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Séminaire de groupe

Shapeable magnetoelectronics
Denys Makarov
Institute for Integrative Nanosciences, Dresden
lundi 12 décembre 2011 , 10h00
Salle de séminaire du groupe de Physique Statistique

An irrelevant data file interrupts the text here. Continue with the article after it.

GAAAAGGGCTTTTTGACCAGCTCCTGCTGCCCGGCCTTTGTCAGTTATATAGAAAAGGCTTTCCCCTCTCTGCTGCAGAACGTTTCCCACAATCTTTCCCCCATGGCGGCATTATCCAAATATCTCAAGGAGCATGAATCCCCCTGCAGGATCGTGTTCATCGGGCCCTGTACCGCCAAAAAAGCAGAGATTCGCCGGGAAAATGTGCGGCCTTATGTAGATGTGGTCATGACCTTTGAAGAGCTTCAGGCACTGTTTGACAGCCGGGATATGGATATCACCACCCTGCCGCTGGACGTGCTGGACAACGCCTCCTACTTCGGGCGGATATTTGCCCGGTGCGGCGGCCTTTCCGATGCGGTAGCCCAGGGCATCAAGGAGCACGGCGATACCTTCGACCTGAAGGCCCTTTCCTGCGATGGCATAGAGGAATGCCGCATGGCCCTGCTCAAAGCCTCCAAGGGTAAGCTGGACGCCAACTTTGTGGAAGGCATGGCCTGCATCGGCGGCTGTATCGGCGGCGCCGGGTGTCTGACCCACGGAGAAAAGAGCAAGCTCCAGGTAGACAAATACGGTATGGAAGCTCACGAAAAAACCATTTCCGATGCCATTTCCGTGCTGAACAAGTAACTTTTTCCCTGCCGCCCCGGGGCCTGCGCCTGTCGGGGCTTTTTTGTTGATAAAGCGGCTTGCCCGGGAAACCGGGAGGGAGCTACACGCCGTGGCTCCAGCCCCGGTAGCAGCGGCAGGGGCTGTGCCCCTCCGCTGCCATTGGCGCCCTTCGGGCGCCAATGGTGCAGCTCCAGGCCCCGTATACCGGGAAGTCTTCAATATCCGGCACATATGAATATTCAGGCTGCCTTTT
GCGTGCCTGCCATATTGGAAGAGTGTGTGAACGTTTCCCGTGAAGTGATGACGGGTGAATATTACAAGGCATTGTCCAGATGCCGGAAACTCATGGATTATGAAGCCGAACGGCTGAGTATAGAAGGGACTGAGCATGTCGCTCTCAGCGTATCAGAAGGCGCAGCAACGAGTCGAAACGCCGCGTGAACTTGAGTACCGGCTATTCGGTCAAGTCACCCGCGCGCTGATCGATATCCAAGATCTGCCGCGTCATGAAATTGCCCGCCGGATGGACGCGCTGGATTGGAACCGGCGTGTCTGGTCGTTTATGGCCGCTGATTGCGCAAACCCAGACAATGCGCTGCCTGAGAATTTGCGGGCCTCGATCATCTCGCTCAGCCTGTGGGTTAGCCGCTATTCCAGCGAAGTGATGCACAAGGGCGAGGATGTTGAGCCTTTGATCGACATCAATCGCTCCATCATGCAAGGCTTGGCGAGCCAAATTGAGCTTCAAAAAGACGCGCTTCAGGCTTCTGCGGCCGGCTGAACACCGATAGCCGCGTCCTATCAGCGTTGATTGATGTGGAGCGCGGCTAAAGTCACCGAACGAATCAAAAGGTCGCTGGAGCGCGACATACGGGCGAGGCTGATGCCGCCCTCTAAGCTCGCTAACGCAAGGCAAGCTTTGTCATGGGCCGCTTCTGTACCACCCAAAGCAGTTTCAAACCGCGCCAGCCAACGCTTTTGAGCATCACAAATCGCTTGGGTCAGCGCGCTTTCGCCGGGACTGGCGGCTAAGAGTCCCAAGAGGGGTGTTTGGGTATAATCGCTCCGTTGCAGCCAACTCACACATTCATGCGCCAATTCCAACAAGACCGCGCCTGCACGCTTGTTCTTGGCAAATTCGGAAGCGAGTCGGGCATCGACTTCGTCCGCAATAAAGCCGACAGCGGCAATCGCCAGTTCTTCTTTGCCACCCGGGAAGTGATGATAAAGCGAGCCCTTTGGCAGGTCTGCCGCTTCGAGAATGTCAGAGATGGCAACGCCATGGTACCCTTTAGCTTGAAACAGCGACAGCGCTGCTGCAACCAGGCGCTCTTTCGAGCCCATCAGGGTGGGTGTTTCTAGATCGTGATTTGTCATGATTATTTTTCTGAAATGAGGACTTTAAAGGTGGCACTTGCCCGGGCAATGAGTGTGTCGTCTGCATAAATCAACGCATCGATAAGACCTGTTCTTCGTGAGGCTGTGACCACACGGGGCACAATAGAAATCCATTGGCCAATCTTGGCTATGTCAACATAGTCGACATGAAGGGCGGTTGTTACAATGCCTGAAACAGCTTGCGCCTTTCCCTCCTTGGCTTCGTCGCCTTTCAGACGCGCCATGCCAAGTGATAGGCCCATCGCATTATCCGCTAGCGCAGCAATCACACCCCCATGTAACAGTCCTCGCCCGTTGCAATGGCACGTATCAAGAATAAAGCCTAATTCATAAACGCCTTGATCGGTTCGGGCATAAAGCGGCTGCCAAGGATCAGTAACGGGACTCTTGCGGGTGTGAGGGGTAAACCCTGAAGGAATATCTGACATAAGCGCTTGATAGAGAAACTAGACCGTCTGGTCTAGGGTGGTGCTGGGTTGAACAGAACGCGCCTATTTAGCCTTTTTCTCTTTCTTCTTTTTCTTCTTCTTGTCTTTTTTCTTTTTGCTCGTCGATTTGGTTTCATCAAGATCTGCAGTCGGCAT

Shapeable electronic systems have gained substantial interest over the last years due to exciting new applications offered by arbitrary surface geometries possible after fabrication [1]. The aim of the present work is to add a new member to the family of shapeable electronics &#8211; the shapeable magnetic sensor. Layered magnetic structures revealing a giant magnetoresistance (GMR) effect are crucial components of magnetic sensor devices. Currently, GMR sensors are fabricated on rigid inorganic substrates. We aim on the realization of shapeable magnetoelectronics with a strong emphasize on fabrication of (i) elastic GMR sensors and (ii) rolled-up GMR sensors, which can find a straightforward application for in-flow detection of magnetic objects.We fabricated [Co/Cu] and [Py/Cu] GMR multilayers on free-standing elastic Poly(dimethylsiloxane) (PDMS) membranes. The GMR performance of [Co/Cu] multilayers on rigid silicon and on free-standing PDMS is similar and does not change with tensile deformations up to 4.5% [2]. Mechanical deformations imposed on the sensor are totally reversible, due to the elasticity of the PDMS membranes. This remarkable performance upon stretching relies on a wrinkling of GMR layers on top of the PDMS membrane. A conceptually new approach for the detection of magnetic objects flowing through a fluidic channel was introduced relying on stretchable magnetic sensor wrapped around a capillary tubing. Thus, the stray fields induced by the flowing magnetic objects can be detected virtually in all directions (isotropic sensitivity), which is unique for the elastic sensor compared to rigid planar counterparts. In addition, recent advances in fabrication of a rolled-up GMR sensor will be reviewed [3]. The application of the fabricated device for the in-flow detection of magnetic particles will be in the scope of the talk. For the purpose of the study, the sensitivity of the GMR sensors was optimized by using [Py/Cu] multilayers coupled in the second antiferromagnetic maximum. Furthermore, the device includes two rolled-up and two planar GMR sensors connected in a bridge configuration, which not only improved the electrical performance of the sensor but also allowed for better thermal stability, which is crucial for biological applications. For a proof-of-concept, in-flow detection of CrO2 nanoparticles particles embedded in a polymer shell was carried out.<br> [1] R. H. Kim et al., Nature Mater. 9, 929 (2010).<br> [2] M. Melzer et al., Nano Letters 11, 2522 (2011).<br> [3] I. Mönch et al., ACS Nano 5, 7436 (2011)



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